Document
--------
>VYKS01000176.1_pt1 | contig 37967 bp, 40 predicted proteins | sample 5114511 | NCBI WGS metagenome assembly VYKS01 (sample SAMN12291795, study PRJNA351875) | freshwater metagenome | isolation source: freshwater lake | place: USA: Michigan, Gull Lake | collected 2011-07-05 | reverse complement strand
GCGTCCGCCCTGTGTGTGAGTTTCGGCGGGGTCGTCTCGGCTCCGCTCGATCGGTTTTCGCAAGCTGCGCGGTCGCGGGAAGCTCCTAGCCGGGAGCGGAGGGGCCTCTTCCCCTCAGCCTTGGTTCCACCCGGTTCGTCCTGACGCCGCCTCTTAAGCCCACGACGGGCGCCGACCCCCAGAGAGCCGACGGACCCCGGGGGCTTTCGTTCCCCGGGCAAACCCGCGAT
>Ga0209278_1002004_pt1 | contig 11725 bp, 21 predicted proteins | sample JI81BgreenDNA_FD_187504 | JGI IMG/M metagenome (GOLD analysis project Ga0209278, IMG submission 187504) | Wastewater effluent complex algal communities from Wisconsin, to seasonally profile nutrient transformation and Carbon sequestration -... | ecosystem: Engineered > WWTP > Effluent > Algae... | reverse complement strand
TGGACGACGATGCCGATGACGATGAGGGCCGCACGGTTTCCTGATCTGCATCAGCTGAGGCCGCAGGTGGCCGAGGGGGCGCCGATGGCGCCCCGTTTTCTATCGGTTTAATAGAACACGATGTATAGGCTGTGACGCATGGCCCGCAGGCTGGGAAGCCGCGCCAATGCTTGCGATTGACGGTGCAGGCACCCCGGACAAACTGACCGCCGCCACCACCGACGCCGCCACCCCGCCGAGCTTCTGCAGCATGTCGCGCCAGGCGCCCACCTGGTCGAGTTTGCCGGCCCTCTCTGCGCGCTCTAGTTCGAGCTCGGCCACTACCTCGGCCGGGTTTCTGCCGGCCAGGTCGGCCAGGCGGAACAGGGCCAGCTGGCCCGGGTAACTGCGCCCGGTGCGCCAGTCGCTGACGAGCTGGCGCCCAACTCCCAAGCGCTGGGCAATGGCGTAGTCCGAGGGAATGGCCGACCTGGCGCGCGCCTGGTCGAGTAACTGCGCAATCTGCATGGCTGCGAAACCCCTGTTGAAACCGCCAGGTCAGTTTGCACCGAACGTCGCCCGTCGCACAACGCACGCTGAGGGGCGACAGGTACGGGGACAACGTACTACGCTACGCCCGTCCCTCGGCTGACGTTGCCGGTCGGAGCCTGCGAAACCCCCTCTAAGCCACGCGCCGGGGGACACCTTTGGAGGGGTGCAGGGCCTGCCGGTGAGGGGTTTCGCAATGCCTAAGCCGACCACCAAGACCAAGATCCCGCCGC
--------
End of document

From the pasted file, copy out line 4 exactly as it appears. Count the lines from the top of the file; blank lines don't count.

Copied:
TGGACGACGATGCCGATGACGATGAGGGCCGCACGGTTTCCTGATCTGCATCAGCTGAGGCCGCAGGTGGCCGAGGGGGCGCCGATGGCGCCCCGTTTTCTATCGGTTTAATAGAACACGATGTATAGGCTGTGACGCATGGCCCGCAGGCTGGGAAGCCGCGCCAATGCTTGCGATTGACGGTGCAGGCACCCCGGACAAACTGACCGCCGCCACCACCGACGCCGCCACCCCGCCGAGCTTCTGCAGCATGTCGCGCCAGGCGCCCACCTGGTCGAGTTTGCCGGCCCTCTCTGCGCGCTCTAGTTCGAGCTCGGCCACTACCTCGGCCGGGTTTCTGCCGGCCAGGTCGGCCAGGCGGAACAGGGCCAGCTGGCCCGGGTAACTGCGCCCGGTGCGCCAGTCGCTGACGAGCTGGCGCCCAACTCCCAAGCGCTGGGCAATGGCGTAGTCCGAGGGAATGGCCGACCTGGCGCGCGCCTGGTCGAGTAACTGCGCAATCTGCATGGCTGCGAAACCCCTGTTGAAACCGCCAGGTCAGTTTGCACCGAACGTCGCCCGTCGCACAACGCACGCTGAGGGGCGACAGGTACGGGGACAACGTACTACGCTACGCCCGTCCCTCGGCTGACGTTGCCGGTCGGAGCCTGCGAAACCCCCTCTAAGCCACGCGCCGGGGGACACCTTTGGAGGGGTGCAGGGCCTGCCGGTGAGGGGTTTCGCAATGCCTAAGCCGACCACCAAGACCAAGATCCCGCCGC